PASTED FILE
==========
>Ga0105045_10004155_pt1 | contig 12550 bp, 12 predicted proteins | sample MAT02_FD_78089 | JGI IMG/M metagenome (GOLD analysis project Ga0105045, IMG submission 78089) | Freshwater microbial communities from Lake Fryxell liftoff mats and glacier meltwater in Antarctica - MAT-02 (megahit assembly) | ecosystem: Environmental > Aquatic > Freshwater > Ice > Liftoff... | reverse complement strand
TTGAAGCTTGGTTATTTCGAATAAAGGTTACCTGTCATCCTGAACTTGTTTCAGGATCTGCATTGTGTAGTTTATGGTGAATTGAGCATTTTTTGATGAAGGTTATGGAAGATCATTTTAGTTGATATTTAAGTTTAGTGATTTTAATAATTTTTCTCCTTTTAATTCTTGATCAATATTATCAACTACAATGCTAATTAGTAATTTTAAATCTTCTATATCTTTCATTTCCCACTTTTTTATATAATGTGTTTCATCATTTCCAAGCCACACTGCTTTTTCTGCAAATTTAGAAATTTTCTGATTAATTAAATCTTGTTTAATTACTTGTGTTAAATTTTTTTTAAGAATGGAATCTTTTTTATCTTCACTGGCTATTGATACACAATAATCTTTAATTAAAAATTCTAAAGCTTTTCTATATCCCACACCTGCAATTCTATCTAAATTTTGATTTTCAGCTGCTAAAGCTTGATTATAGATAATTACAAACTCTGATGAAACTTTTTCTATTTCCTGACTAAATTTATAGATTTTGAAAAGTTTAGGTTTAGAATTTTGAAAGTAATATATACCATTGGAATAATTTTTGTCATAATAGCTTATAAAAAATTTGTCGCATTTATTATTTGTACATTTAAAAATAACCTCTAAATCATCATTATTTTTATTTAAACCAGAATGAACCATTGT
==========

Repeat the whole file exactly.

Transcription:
>Ga0105045_10004155_pt1 | contig 12550 bp, 12 predicted proteins | sample MAT02_FD_78089 | JGI IMG/M metagenome (GOLD analysis project Ga0105045, IMG submission 78089) | Freshwater microbial communities from Lake Fryxell liftoff mats and glacier meltwater in Antarctica - MAT-02 (megahit assembly) | ecosystem: Environmental > Aquatic > Freshwater > Ice > Liftoff... | reverse complement strand
TTGAAGCTTGGTTATTTCGAATAAAGGTTACCTGTCATCCTGAACTTGTTTCAGGATCTGCATTGTGTAGTTTATGGTGAATTGAGCATTTTTTGATGAAGGTTATGGAAGATCATTTTAGTTGATATTTAAGTTTAGTGATTTTAATAATTTTTCTCCTTTTAATTCTTGATCAATATTATCAACTACAATGCTAATTAGTAATTTTAAATCTTCTATATCTTTCATTTCCCACTTTTTTATATAATGTGTTTCATCATTTCCAAGCCACACTGCTTTTTCTGCAAATTTAGAAATTTTCTGATTAATTAAATCTTGTTTAATTACTTGTGTTAAATTTTTTTTAAGAATGGAATCTTTTTTATCTTCACTGGCTATTGATACACAATAATCTTTAATTAAAAATTCTAAAGCTTTTCTATATCCCACACCTGCAATTCTATCTAAATTTTGATTTTCAGCTGCTAAAGCTTGATTATAGATAATTACAAACTCTGATGAAACTTTTTCTATTTCCTGACTAAATTTATAGATTTTGAAAAGTTTAGGTTTAGAATTTTGAAAGTAATATATACCATTGGAATAATTTTTGTCATAATAGCTTATAAAAAATTTGTCGCATTTATTATTTGTACATTTAAAAATAACCTCTAAATCATCATTATTTTTATTTAAACCAGAATGAACCATTGT